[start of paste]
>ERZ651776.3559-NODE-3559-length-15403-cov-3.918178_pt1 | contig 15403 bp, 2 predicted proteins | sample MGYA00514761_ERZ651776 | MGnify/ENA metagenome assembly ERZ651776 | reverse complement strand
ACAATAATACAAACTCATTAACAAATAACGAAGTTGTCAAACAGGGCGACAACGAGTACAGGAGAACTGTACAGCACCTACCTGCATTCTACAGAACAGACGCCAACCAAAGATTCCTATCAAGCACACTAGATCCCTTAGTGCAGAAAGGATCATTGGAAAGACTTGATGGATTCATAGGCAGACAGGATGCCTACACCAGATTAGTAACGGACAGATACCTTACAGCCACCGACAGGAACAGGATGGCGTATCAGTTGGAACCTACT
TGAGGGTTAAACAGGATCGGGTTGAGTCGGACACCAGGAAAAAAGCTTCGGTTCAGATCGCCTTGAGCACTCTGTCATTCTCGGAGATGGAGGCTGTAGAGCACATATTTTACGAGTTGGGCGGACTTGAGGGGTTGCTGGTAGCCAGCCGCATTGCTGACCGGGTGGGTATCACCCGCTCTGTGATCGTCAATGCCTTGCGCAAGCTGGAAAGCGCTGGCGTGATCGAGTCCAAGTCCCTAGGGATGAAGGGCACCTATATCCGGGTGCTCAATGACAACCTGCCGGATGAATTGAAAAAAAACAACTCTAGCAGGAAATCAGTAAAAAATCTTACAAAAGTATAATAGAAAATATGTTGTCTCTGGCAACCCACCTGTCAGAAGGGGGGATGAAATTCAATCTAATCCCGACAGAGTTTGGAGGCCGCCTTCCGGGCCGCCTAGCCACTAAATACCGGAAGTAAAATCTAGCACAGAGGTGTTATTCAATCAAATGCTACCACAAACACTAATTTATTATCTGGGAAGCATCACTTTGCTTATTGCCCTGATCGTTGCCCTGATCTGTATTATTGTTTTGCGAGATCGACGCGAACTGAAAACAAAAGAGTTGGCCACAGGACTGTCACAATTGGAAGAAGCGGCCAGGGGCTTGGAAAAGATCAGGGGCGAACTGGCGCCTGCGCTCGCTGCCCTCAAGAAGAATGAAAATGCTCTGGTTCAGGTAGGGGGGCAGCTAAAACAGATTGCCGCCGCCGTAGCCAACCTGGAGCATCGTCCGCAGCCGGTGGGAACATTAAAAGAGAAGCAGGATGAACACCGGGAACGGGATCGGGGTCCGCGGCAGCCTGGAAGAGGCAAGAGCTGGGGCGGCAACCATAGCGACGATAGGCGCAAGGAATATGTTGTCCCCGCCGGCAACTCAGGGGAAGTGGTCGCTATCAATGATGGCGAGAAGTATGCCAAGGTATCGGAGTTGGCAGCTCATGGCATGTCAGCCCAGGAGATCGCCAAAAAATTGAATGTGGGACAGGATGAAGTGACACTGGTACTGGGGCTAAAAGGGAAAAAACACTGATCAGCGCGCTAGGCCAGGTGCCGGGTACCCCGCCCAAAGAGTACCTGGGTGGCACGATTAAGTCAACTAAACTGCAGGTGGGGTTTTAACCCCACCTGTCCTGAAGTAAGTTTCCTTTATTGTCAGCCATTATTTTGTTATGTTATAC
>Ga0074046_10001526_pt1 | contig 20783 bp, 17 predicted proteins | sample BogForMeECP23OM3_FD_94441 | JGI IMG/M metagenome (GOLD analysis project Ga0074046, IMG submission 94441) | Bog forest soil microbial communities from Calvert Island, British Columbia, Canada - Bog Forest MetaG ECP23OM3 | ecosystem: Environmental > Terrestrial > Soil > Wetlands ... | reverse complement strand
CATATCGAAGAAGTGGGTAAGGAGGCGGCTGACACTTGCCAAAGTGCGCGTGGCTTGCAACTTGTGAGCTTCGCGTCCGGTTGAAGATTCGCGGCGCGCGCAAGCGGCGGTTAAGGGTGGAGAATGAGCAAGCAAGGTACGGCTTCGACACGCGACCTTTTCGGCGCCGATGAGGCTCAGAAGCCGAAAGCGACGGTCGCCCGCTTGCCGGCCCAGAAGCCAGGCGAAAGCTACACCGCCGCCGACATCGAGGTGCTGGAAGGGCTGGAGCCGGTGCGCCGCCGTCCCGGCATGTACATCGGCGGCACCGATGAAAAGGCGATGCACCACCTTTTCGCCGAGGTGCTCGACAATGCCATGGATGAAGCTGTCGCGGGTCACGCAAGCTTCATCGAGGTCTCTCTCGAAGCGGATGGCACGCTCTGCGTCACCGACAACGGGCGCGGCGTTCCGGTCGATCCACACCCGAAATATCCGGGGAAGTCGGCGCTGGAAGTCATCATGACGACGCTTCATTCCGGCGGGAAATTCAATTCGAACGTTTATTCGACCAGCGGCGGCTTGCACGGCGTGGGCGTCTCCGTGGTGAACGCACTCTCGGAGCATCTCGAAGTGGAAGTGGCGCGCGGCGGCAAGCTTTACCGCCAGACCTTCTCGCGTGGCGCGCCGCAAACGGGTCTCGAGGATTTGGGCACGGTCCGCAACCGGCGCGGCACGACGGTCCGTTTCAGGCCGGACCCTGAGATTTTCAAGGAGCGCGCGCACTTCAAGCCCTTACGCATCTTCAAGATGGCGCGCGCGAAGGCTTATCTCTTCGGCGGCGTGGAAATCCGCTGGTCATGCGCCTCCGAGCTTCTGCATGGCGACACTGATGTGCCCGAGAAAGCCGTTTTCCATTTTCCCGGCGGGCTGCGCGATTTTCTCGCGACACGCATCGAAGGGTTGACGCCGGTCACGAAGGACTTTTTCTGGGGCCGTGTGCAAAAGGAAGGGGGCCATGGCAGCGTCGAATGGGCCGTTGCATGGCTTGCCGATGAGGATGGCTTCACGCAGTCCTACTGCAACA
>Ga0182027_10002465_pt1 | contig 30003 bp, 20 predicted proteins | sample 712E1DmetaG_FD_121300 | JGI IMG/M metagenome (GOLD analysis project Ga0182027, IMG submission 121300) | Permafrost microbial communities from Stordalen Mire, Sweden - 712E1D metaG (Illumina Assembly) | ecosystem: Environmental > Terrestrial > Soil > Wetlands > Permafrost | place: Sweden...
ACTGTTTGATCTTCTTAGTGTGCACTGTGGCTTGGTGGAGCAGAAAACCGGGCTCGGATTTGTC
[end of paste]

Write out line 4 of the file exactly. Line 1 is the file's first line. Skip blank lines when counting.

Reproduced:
>Ga0074046_10001526_pt1 | contig 20783 bp, 17 predicted proteins | sample BogForMeECP23OM3_FD_94441 | JGI IMG/M metagenome (GOLD analysis project Ga0074046, IMG submission 94441) | Bog forest soil microbial communities from Calvert Island, British Columbia, Canada - Bog Forest MetaG ECP23OM3 | ecosystem: Environmental > Terrestrial > Soil > Wetlands ... | reverse complement strand